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World Geography - Canada
6th grade SS
Terms in this set (53)
the strong connection people feel toward the region in which they live.
on or near the sea
Peace, Order and Good Government
from Canada constitution
head of Canada's government
Canada's governing body, includes the House of Commons and the Senate.
similar to state governments, led by a "premier" (similar to a state governor), there are 10 provinces.
New Brunswick, Nova Scotia, Prince Edward Island, Newfoundland, Labrador
New Brunswick, Nova Scotia, Prince Edward Island
Eastern Provinces Economy
forestry and fishing industries
in Nova Scotia, largest city in the region
Quebec and Ontario, more than half of all Canadians live in these two provinces
Quebec, Canada's second largest city, french speaking. Financial and industrial center of Quebec
people in Quebec that believe they should be given a special status, possibly even to become a separate country. This is a strong example of regionalism
Canada's leading manufacturing province. Hamilton Ontario makes steel and sends most of it to the U.S.
Capital of Ontario, a city known for industry, finance and education
Canada's national capital, in Ontario - both french and english spoken here
Manitoba, Saskatchewan, Alberta and British Columbia.
Western Provinces economy
prairies - wheat, oil and natural gas production, Canadian rockies tourism.
Province on the far west coast of Canada, it is rich in natural resources including forests, salmon and valuable minerals.
capital of British Columbia. This city does a lot of trade with Asia.
Canadian North Provinces
Yukon Territory, Northwest Territories and Nunavut. Very cold, only has about 100,000 people living there. Includes forests and tundra.
a new territory created for the native Inuit people. It means "our Land" - and this territory has its own distinct or separate culture and government.
Mineral production : titanium, gold, iron and coal. Iron and Steel. Tourism.
Canada's fastest growing service industry.
Canada depends on trade, especially with the U.S. 60% of Canada's imports are FROM the US, 85% of Canada exports go TO the US.
Petroleum products, Automobiles and parts, Lumber
Automobiles and parts, Chemicals, Plastics
St. Lawrence River
Western Canada, in both the US and Canada
St. Lawrence River
Eastern Canada serves as a natural border between US and Canada. An important international waterway
located between Ontario and New York, flows between two of the great lakes, Lake Erie and Lake Ontario
a region of rocky uplands, lakes and swamps. This physical feature covers about half of the country, and curves around Hudson Bay on the Eastern side.
cool to freezing temperatures year-round, Much of northern Central and Northern Canada has a sub-arctic climate. The Central and Eastern climate is relatively mild. Mildest climate is in British Columbia.
Atlantic and Pacific coastal waters
some of the world's richest fishing areas.
a large fishing ground near Newfoundland and Labrador. This is where the cold waters from Labrador Sea meet the warm waters of the Gulf Stream - ideal conditions for plankton growth which is food for fish.
another valuable resource for Canada - Canada is a lead producer of nickle, zinc and uranium. Lead, copper, gold and silver also important.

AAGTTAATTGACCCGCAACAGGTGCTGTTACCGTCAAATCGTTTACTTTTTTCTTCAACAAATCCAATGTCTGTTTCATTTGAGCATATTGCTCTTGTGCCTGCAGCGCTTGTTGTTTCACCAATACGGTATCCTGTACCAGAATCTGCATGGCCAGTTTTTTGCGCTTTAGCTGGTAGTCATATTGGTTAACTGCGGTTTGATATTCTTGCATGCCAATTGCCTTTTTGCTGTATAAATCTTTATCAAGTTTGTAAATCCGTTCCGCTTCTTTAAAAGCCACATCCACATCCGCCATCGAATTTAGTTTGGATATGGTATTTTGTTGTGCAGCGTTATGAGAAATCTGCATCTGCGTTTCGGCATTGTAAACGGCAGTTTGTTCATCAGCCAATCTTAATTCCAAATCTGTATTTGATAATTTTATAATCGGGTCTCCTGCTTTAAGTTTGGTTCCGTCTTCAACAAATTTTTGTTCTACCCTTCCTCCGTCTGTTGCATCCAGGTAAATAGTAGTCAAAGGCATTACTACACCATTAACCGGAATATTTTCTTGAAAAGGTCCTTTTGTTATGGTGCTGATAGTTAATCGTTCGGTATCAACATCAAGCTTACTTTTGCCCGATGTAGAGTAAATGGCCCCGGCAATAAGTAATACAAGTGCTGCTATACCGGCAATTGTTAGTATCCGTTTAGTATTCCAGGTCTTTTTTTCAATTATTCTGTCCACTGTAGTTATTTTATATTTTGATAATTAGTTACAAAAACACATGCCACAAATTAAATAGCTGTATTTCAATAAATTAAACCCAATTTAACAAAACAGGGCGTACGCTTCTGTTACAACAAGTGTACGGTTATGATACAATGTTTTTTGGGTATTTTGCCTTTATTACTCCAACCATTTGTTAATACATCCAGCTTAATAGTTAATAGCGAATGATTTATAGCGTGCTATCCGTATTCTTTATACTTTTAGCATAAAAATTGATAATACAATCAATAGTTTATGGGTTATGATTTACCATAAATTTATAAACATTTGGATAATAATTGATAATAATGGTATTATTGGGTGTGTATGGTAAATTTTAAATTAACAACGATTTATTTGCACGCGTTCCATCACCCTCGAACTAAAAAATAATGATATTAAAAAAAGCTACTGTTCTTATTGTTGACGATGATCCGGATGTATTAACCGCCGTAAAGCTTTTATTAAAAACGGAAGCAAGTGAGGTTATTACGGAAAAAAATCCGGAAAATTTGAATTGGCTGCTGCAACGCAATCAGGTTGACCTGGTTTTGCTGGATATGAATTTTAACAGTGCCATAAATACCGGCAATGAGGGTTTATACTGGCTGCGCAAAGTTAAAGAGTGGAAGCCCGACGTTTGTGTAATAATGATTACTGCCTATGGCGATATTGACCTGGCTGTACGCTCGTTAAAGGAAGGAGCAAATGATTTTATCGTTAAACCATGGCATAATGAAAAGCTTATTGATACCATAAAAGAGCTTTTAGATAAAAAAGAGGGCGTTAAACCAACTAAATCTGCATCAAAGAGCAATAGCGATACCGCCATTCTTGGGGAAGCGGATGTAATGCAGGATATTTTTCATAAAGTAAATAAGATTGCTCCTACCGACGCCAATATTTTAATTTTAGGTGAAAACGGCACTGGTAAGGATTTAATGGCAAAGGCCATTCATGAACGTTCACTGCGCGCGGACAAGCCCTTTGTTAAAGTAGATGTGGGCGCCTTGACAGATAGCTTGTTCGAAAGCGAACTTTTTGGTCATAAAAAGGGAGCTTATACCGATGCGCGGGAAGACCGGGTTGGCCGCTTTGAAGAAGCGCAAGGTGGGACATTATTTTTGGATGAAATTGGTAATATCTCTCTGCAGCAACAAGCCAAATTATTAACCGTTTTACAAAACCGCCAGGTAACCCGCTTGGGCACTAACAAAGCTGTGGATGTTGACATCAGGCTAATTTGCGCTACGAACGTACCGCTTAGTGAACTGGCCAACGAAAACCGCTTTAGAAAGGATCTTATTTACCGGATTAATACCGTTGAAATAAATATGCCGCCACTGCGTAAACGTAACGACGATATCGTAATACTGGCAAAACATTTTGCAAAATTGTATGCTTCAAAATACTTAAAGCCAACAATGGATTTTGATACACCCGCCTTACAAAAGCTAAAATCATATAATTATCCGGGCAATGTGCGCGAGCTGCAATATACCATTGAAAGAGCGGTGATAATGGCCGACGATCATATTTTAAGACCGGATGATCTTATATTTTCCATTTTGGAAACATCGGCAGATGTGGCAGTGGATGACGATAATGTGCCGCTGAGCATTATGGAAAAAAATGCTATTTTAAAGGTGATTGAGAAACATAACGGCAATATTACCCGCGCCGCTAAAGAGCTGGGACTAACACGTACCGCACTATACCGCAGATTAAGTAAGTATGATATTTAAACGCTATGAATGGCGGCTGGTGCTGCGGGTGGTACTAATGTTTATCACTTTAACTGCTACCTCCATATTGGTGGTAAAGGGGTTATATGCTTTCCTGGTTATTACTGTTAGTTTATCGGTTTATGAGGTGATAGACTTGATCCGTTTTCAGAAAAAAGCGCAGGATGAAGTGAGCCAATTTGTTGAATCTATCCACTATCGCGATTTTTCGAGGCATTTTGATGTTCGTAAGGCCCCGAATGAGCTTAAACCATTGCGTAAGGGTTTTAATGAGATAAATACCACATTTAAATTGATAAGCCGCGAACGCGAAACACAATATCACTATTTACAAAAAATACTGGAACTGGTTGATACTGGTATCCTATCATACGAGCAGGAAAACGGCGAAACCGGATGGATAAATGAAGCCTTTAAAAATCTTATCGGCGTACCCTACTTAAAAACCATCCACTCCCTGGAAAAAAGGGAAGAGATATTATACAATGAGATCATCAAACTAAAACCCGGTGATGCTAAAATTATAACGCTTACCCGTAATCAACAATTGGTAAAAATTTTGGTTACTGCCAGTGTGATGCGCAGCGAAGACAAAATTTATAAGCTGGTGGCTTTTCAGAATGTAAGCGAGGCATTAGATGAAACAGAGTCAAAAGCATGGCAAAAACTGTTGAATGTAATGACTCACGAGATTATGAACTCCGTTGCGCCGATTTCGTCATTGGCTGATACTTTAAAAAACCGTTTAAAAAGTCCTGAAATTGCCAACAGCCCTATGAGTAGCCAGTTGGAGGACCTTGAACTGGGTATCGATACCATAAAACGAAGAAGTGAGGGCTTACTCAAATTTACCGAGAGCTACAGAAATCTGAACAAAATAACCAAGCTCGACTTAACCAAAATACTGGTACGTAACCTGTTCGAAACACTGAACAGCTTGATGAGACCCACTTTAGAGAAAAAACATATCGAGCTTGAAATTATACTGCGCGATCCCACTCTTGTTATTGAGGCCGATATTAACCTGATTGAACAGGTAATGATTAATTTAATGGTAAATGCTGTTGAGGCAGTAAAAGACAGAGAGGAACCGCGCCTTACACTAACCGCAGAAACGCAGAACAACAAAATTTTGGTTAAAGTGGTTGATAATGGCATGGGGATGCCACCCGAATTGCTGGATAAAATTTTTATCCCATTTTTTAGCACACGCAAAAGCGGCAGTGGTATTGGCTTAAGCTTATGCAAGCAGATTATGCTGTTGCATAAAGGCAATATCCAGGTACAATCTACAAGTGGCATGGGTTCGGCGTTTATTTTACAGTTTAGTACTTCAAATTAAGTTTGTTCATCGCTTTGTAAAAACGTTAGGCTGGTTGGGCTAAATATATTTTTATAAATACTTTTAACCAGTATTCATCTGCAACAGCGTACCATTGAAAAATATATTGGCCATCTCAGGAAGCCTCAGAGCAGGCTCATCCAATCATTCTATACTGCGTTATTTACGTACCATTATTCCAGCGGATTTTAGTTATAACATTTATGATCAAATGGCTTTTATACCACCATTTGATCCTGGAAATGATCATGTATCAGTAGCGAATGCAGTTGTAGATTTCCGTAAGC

Saskatchewan - potash, used in fertilizer
Alberta -oil and natural gas
softened wood fibers, used to make paper
cheap paper used mainly for newspapers, Canada supplies majority of this to US, United Kingdom and Japan.
Ontario region is very fertile, grows wheat, soybeans, corn, vegetables.
Banff National Park
one of the world's most beautiful national parks, found in the Canadian Rockies.
Vikings first in about 1000 AD
Europeans explorers in 1400
First European settlers in 1600s were French.
Canada's First People
Indians and the Inuit native people were first Canadians. These groups divided and became the First Nations. There are about 400,000 Indians and Inuit people in Canada today
The territories claimed by the French when they settled in Canada. They established - set up or created - Quebec in 1608. Served as a base for the spread of French Culture. French traded with native Canadians . New France lasted 150 years until the French were defeated by the British. New France helped establish Canada's cultural makeup.
When Canadians created their own government, the Dominion of Canada. Motto: From sea to sea. The Dominion of Canada was step toward independence from Britain.
The French and Indian War took place, where Britain took control of New France.
administrative divisions of a country
Transcontinental Railway 1885
connected Canada from sea to sea, gave people a way to trade and migrate from the Eastern part of Canada to the Western.
Hudson's Bay Company
a British fur-trading company, sold a lot of Northern land to Canada.
a history of British and French rule is reflected in the culture. Also - Canada experienced great waves of immigration, so it is a very diverse country.
many people came to Canada in the late 1800s and early 1900s - many from Britain, Russia and Germany, as well as the U.S. Immigrants were lured by jobs in mining, farming, lumber, factories. Also the Discovery of Gold in the Yukon Territory drew a lot of people.
many Chinese immigrants moved to Canada to work on the railway. British Columbia has a large Asian minority population. Due to all the possible jobs and prosperity - Canada had one of the highest standards of living in the world by the 1940s.
Toronto is one of the most culturally diverse cities in the world. After World War II more immigrants from Europe came, as well as from Africa, Latin America and Asia. Asia has provided lots of money to Canada's economy.
many Canadians are leaving farms and rural setting and heading to the cities. They do this to find jobs and escape the harsh climate.
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